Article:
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Sunday, June 30, 2013

Carter Dome and Mt. Hight June 22, 2013

Carter Dome (4833') and Mt. Hight (4675') via Nineteen Mile Brook, Carter-Moriah, Zeta Pass and Carter Dome Trails, June 22, 2013. 

Distance: 10.2 miles (lollipop loop)

Elevation gain: 3,600'

Trailhead:  The Nineteen Mile Brook trailhead is located on Route 16 several miles north of Pinkham Notch Visitor Center.  $3. to park. 

Carter Dome is a New Hampshire 4k and I was looking forward to revisiting that summit (see previous post).  None of us had done Mt. Hight however, so we were looking forward to the adventure.  Mt. Hight is on the Trailwrights list (a list I am not working on but you may be!).

We stayed in North Conway the night before and got a late start (still room at trailhead parking though).  Thunderstorms were predicted but for us this was a "no pressure" conditioning hike; we would modify our plans if need be to stay safe.  All we really wanted to do was condition our legs and get out in the woods.

After some discussion, we decided to do the "lollipop" loop counter-clockwise, taking a left at the Carter-Moriah trail junction, climbing steeply up to the summit of Carter Dome, hopping on Zeta Pass to the summit of Mt. Hight (if weather allows), and then proceeding down Carter Dome trail back to Nineteen Mile Brook trail.

Trail is very mellow to the junction of Carter-Moriah trail.

Not much to write about the hike up to the Carter-Moriah trail junction. We met other hikers and saw that someone had made camp at the junction (we'd meet those ladies later that day).  We turned on to the Carter-Moriah trail, descending immediately to the pond below (one of the two ponds called the "Carter Lakes").

AMC's Carter Notch hut is just beyond the pond. 

Around the pond we walked and then up the steepest part of our hike.  The last time we hiked Carter Dome we descended this part of the trail, which I recall being steep and exposed but going in the opposite direction? .... not so much.

Steep, but not as exposed as I remembered.





Beautiful views of Wildcat on this side of the trail.



Sandy standing at the edge, Carter Notch hut is waaay down there!

We were wet with sweat from exertion when we arrived at the cairn just before the summit of Carter Dome. It started drizzling.  People were milling around on the summit, resting on the base of the fire tower.  We had a leisurely lunch and proceeded down the Carter Dome trail toward Zeta Pass.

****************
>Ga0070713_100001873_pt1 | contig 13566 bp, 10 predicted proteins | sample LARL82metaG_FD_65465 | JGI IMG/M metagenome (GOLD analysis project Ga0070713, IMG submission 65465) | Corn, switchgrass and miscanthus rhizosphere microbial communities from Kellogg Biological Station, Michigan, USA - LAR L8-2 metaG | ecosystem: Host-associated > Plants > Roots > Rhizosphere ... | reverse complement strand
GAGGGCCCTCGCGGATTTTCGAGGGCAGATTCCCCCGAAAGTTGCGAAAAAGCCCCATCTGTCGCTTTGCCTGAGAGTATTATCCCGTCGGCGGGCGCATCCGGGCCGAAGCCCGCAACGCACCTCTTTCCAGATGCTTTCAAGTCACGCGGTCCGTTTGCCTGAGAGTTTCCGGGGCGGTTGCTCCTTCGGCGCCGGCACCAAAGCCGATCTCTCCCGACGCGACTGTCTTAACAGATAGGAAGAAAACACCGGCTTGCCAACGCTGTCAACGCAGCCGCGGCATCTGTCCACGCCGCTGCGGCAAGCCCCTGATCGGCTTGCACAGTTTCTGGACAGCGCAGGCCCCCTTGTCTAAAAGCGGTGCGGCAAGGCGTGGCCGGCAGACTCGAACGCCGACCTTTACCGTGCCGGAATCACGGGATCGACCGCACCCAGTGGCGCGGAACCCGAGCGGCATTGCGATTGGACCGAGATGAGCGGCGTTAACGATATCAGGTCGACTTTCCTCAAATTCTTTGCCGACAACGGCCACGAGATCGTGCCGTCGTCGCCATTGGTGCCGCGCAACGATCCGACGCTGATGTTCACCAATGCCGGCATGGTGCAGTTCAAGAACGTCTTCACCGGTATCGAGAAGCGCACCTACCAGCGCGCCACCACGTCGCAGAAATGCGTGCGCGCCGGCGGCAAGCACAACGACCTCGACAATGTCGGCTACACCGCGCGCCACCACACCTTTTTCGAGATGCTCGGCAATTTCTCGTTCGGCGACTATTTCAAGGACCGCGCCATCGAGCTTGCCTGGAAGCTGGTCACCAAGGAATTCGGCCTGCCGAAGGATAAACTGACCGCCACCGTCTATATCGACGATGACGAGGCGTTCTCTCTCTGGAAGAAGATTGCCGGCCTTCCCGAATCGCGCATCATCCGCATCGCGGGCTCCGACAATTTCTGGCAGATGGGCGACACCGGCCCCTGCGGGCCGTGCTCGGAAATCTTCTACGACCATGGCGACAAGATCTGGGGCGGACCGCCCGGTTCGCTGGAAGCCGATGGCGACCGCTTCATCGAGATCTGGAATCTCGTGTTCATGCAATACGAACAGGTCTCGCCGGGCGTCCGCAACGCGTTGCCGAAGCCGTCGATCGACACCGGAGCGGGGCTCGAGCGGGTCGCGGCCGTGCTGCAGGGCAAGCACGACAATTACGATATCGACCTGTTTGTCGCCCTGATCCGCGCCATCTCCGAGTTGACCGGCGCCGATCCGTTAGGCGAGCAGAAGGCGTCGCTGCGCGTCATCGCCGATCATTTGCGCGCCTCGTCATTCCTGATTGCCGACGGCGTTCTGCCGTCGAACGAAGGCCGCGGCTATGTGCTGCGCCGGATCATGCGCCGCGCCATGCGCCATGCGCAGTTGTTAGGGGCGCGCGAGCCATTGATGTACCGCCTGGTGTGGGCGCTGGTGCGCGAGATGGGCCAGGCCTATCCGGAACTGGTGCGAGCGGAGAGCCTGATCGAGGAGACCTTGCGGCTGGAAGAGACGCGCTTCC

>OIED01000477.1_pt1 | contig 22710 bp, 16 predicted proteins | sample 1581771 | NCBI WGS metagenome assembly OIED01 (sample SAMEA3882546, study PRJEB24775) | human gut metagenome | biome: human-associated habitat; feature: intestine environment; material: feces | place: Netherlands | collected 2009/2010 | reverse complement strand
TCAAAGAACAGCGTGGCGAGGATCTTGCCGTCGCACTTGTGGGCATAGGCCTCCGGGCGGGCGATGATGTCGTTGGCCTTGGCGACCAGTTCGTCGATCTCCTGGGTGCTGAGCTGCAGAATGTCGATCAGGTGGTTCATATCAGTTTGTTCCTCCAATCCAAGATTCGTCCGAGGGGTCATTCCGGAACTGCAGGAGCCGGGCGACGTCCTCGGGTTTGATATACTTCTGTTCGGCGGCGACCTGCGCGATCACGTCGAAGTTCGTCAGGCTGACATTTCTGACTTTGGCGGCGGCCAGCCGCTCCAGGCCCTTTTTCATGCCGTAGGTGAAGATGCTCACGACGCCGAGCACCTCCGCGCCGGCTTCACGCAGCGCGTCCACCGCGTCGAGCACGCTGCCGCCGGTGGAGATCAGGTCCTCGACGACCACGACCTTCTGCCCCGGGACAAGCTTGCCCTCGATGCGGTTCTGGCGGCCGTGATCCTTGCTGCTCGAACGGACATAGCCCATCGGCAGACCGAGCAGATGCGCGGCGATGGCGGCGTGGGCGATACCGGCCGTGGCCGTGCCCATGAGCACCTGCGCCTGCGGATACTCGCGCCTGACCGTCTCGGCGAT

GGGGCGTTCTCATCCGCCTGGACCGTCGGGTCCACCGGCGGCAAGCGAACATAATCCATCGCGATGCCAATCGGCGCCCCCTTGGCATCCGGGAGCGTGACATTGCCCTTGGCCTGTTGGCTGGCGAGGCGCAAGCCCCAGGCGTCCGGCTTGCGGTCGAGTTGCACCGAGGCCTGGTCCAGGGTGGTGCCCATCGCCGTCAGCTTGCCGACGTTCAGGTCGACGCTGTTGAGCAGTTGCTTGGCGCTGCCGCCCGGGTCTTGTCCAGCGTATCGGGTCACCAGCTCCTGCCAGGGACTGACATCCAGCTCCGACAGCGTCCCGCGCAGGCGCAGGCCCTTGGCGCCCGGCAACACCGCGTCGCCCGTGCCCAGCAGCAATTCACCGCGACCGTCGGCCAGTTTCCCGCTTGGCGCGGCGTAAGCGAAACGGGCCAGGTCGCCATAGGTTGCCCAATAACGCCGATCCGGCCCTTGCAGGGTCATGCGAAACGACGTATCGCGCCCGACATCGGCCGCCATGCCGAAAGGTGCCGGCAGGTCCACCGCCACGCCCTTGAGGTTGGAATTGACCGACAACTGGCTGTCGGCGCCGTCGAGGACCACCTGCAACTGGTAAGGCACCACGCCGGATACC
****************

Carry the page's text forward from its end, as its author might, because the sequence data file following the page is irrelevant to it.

On the way down I turned on my cell phone and checked in on the southwest.com website, quite a thrill to get a boarding pass at 4,500' in the middle of nowhere!  Cell service has improved in the area over the years.  I can remember hearing that you should never consider your cell phone for communication in the Whites because you won't find service.  Last year, our WFA instructor suggested bringing a cell phone as one form of communication on hikes in the White Mountains (though I would suggest you shut it off while hiking to preserve the battery).   

Zeta Pass came up quickly and we hopped on this mellow trail.  I don't remember much in the way of ascending and before we knew it we were on a rocky top with 360° views.  The rain had stopped.

We would remember this as the "Hight" of our trip.
Our views to the east.
Clouds coming in.
When it came time to head down we scouted around to find the right direction. 

Look toward the east and you'll see this rock with the AT blaze.
 We were quite surprised to find such a steep descent back to Carter Dome trail (so much for reading about the trail ahead of time).  No problem, even though the rain had started back up, we were able to descend in good time. 

That's Pinkham Notch Rt 16, 3.5 miles, not 163.5!
 The rain became more steady when we reach Carter Dome trail.  Things got wet and we stopped to put on raincoats and pack covers.  I'd been on this trail several times but never noticed how lush and beautiful it is.  It was just that kind of a day, no pressure - it's all good!

In the background is a beautiful waterfall- surreal!
Heat and humidity increased as we descended. Things got wetter before they got better but the sun poked through during our last mile, ribbons of light as mist rose up from the raging brook.  We got back to the car, changed out of our wet boots and headed to Moat Mountain for a draft beer. 

What a great day!  The simple act of walking through the woods, up and then down, enjoying the lush of the ferns and the sound of our footfalls made us all very happy. Draft beer helped too. 

Tuesday, June 25, 2013

Mt. Marcy, New York (State Highpoint #12)

Mt. Marcy  (5,344') via Van Hoevenberg Trail,  August 23, 2009.
 
Distance: 14.8 miles

Elevation gain: 3,600'